Treatment and Diet
High doses of a bioavailable zinc are needed during a breakout. Those include zinc gluconate, zinc picolinate, zinc citrate and zinc methionine. Once the condition is under control, maintenance doses of zinc should be supplemented for life. In severe cases, an infection can set in and a course of antibiotics is needed. Topical zinc-based creams are often beneficial during the healing process.
IMPORTANT! Zinc sulfate and zinc oxide are not bioavailable and are not properly absorbed during the digestive process in dogs. These two zinc forms will not treat ZRD. Zinc contained in zinc sulfate and zinc oxide (both inorganic zinc sources) is rendered unavailable by the dog’s gut. Extra supplementation of these inorganic sources tends to cause digestive upsets such as diarrhea. Also, inorganic chemicals (sulfates and oxides) have a shorter shelf life than organic chemicals, therefore preservatives must be added.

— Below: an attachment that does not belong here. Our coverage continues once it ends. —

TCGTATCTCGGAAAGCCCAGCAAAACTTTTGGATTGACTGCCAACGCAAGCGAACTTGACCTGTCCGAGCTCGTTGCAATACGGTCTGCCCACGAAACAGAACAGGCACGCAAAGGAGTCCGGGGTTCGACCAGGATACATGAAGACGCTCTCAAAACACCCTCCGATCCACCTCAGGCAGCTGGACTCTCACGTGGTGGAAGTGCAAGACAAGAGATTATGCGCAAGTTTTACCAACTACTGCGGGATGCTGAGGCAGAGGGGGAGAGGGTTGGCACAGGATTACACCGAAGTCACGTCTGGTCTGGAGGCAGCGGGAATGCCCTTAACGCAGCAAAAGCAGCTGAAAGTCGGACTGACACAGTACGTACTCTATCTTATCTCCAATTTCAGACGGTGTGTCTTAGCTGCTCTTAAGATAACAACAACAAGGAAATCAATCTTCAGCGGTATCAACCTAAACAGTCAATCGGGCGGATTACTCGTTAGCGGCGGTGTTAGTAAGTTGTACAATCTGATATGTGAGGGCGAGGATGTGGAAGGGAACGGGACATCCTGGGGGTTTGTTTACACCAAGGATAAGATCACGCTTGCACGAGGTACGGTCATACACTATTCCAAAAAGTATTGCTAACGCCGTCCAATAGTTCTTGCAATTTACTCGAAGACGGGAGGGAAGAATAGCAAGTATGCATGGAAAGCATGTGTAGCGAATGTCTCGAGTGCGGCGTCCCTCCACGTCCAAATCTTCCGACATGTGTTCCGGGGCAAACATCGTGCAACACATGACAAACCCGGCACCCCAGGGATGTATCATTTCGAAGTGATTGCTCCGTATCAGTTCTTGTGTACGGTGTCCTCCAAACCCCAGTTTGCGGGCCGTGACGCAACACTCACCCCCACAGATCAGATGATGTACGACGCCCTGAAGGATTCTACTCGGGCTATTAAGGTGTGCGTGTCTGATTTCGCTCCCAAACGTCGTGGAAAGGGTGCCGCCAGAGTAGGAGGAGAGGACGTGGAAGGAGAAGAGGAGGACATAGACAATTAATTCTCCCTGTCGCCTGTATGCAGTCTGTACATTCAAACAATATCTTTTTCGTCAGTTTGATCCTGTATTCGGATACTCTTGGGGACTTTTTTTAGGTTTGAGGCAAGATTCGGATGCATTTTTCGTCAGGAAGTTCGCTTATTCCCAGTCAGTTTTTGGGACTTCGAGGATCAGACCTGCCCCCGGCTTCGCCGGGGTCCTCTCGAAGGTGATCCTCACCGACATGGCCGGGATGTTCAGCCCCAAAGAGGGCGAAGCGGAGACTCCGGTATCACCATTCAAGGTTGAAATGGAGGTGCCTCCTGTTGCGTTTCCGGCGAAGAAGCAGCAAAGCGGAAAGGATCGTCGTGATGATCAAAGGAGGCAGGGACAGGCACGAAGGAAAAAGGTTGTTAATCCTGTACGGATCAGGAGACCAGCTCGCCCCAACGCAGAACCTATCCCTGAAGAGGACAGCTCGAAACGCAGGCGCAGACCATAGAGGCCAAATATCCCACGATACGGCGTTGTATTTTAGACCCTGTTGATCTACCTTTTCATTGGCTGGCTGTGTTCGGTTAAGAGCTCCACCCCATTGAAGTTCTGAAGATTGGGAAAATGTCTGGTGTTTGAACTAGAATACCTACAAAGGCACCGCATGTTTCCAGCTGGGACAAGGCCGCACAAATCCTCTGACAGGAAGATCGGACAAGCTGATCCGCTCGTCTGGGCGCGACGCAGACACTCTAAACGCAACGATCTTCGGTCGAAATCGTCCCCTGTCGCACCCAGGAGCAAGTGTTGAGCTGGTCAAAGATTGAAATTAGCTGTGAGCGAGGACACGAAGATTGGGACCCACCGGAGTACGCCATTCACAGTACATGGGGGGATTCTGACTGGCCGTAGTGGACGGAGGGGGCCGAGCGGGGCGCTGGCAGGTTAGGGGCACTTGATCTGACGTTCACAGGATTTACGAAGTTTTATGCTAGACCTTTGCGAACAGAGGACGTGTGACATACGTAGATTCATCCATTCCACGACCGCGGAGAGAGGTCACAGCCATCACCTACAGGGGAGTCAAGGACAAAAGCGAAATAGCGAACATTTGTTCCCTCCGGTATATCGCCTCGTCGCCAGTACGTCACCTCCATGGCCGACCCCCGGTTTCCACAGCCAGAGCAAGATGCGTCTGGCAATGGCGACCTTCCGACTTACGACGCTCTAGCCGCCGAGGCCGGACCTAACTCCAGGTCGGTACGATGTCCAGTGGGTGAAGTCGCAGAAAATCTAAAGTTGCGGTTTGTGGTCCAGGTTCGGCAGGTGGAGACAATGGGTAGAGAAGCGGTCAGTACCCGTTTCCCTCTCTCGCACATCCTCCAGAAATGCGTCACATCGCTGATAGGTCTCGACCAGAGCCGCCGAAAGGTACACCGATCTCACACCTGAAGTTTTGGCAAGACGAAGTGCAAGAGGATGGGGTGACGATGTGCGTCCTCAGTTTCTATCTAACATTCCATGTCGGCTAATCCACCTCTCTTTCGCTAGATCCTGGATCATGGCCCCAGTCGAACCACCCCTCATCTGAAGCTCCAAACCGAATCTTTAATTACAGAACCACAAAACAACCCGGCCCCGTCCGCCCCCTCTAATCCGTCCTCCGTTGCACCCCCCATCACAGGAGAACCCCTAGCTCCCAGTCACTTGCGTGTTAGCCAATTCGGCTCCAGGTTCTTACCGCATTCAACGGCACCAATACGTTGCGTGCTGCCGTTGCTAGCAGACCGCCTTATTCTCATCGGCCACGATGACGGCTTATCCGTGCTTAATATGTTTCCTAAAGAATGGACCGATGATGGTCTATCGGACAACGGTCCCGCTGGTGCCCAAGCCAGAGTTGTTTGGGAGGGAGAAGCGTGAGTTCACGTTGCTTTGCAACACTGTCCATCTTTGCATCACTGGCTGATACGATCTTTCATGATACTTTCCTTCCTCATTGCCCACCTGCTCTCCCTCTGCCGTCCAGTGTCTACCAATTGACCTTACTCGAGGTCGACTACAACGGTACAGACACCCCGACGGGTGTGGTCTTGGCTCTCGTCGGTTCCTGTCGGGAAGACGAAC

The optimal maintenance dose of zinc is 50 mg based on an average dog weight of 50 lbs (22.5 kg). During a breakout, the dose needs to be doubled, tripled, or even quadrupled depending on the severity of the condition. Here are more precise supplementing directions: For dogs suffering from ZRD, supplement 1 to 4 mg/lb body weight or more.
ZINC TOXICITY: Higher doses of bioavailable zinc can be supplemented without the fear of toxicity. Toxicities due to over supplementation are very rare. If animals are fed large amounts of zinc supplements, they may be prone to developing copper and iron deficiencies. However, this condition can usually only be created experimentally.
The dog’s leaky gut must be repaired; therefore, a grain-free diet is a must for dogs suffering from ZRD.
IMPORTANT! Calcium interferes with the absorption of zinc (do not feed bones or dairy to a dog suffering from ZRD).